% abundance






In mass spec, we are only interested in stable isotopes, so none of the radioactive isotopes of those elements are included. The presence of these natural isotopes complicates our ability to quantify isotopic labeling experiments since they will appear as heavier ions in the mass spectrum (i.e., X+1, X+2, etc.) just like the ions we purposefully label during our experiment. But we can compensate the raw data using the values above when the identity of the analyte is known. And even when it is unknown, we can use unlabeled control samples to get an idea of the background produced by natural isotopic abundance in the X+1, X+2, etc. mass peaks. That means that by measuring this background and making the appropriate correction, we can administer labeled substrates during labeling experiments and trace the movement of those atoms into different metabolites by mass spec with high accuracy.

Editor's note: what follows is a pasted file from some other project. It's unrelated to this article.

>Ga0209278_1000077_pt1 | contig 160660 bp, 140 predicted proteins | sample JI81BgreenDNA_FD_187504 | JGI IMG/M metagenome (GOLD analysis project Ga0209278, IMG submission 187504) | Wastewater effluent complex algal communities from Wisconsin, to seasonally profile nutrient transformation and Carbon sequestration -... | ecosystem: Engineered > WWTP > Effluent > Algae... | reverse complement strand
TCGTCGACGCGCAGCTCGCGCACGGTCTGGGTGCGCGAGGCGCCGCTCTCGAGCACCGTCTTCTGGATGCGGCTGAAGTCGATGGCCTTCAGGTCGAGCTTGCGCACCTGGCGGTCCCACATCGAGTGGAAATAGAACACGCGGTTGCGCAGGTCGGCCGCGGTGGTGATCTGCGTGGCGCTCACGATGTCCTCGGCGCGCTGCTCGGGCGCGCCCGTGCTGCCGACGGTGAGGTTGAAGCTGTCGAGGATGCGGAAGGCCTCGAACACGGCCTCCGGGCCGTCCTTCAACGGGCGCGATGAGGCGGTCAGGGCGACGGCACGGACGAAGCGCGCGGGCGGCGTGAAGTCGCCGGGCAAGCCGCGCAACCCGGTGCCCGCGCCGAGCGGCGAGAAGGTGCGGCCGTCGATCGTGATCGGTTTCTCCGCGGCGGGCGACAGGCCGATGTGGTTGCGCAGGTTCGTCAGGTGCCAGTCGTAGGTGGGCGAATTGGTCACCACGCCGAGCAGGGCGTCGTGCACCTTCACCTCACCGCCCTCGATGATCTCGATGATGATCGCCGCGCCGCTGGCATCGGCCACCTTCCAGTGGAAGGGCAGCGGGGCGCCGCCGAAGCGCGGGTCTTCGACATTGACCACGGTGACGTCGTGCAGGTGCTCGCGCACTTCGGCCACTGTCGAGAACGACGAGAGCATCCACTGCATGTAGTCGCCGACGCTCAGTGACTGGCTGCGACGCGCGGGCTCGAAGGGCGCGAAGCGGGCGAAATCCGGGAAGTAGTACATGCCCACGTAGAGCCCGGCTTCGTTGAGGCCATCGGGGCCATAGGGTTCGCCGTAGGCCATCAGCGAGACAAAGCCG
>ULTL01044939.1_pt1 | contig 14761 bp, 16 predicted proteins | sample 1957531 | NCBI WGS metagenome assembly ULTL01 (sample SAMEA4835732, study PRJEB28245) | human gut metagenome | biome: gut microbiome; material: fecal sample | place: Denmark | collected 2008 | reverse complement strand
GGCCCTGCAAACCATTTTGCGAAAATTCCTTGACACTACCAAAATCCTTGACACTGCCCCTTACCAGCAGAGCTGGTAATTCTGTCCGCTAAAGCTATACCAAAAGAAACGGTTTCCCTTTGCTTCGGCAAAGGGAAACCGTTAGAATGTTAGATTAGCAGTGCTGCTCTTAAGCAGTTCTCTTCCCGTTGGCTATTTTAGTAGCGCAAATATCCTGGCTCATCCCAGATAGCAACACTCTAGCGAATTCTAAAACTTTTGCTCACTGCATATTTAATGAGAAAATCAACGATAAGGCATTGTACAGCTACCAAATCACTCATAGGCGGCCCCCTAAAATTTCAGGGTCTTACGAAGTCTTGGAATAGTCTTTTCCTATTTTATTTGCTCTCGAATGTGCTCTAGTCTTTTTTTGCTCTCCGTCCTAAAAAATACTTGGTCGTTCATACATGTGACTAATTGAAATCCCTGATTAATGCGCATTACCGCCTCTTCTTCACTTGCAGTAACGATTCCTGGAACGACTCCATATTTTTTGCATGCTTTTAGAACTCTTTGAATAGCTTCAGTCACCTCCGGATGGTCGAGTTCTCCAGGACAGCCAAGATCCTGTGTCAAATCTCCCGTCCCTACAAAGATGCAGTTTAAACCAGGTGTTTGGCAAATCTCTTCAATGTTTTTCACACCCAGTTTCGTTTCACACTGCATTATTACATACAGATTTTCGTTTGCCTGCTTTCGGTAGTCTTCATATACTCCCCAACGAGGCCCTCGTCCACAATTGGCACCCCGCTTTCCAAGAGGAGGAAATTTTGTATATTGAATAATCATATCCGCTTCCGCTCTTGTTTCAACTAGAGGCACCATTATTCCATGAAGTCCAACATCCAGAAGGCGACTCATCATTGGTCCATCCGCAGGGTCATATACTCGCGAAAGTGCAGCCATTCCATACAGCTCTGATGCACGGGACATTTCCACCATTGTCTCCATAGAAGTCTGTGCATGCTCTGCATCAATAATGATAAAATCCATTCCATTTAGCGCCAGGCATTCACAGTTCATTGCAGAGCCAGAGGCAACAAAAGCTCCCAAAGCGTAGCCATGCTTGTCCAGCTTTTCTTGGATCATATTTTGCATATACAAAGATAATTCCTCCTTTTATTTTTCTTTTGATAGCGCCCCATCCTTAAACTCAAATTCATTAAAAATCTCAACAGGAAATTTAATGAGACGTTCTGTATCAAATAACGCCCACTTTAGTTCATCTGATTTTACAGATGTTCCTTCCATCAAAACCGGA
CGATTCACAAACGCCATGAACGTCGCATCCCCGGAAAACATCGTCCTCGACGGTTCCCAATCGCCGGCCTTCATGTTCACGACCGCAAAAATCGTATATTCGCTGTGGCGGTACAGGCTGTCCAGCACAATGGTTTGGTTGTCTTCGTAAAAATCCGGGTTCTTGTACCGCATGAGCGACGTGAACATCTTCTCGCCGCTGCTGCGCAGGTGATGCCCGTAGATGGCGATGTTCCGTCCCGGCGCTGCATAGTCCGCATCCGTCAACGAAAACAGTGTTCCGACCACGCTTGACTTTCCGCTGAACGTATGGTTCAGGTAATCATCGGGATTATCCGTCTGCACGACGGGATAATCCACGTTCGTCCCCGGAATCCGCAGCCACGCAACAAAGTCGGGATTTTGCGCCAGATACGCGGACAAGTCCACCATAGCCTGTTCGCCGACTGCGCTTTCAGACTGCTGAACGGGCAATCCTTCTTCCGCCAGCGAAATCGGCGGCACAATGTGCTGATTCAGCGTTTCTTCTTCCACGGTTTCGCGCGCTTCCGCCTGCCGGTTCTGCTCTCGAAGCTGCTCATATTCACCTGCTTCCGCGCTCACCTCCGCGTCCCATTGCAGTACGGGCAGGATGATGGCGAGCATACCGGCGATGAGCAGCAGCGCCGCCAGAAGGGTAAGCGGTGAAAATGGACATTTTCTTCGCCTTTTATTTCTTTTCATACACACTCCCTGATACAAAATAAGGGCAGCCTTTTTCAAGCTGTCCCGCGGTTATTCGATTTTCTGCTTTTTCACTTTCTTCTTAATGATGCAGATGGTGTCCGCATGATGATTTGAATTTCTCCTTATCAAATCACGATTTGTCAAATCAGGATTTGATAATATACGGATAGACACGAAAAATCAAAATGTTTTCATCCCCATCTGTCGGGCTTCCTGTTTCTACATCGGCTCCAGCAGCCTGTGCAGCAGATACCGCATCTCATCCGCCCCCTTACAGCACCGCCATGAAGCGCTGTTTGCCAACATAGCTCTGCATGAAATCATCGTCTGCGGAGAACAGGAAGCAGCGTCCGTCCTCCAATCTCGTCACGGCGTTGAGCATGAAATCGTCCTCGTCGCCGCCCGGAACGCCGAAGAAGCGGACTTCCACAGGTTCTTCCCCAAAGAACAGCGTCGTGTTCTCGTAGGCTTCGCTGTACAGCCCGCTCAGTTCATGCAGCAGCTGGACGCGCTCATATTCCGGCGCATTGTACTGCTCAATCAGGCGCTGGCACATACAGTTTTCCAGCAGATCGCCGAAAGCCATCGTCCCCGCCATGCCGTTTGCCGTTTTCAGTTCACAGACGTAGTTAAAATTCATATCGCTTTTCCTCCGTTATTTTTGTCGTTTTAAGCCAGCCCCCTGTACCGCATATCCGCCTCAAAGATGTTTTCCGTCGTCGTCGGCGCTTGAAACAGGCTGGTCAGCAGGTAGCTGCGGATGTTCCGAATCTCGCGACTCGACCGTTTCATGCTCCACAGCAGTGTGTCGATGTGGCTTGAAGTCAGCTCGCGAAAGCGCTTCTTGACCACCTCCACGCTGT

For the most part, 13C is the most useful isotope in experiments of this sort. Plants have the advantage that they take up CO2 from their surroundings as part of their natural metabolism, and so 13CO2 represents a convenient manner of introducing isotopic label into the metabolic pools of plant cells without disturbing their natural metabolism (but primary isotope effects could also influence certain reactions). This turns out to be quite important since the rates of metabolic transformations we hope to measure during a labeling experiment are quite sensitive to the state of the plant. If we have to disturb the plant significantly in order to get the label inside, we would no longer be measuring the process we are interested in, or worse we may obtain a number representing a perturbed, irreproducible state and assume incorrectly it is representative of the plant’s natural metabolic rates. Another advantage of using 13CO2 as a labeling substrate is that since it contains only a single C atom, it allows us to consider label incorporation as single events that correspond to individual 13CO2 uptake events. This means that later on when we consider complex metabolites containing multiple C atoms, or pathways where the number of C atoms among metabolites changes, we can always refer back to the number of individual 13C atoms present in a molecule and draw a one-to-one correspondence to the M+1, M+2, etc. labeling series in the mass spectrum with the incorporation of 1, 2, or more molecules of 13CO2. When we finally calculate the % labeling of any metabolite pool, we can express it in terms of the fraction of C atom positions in the entire metabolite pool that are occupied by a 13C atom. Our calculated rates then come from observing how the fraction of a metabolite pool bearing a label evolves over a time course. In the next entry on mass spectrometry in plant research, I will show some specific examples of plant metabolites and their mass spectra following different periods of labeling with 13CO2 and we will see how this mass spectral data can be used to calculate % label incorporation.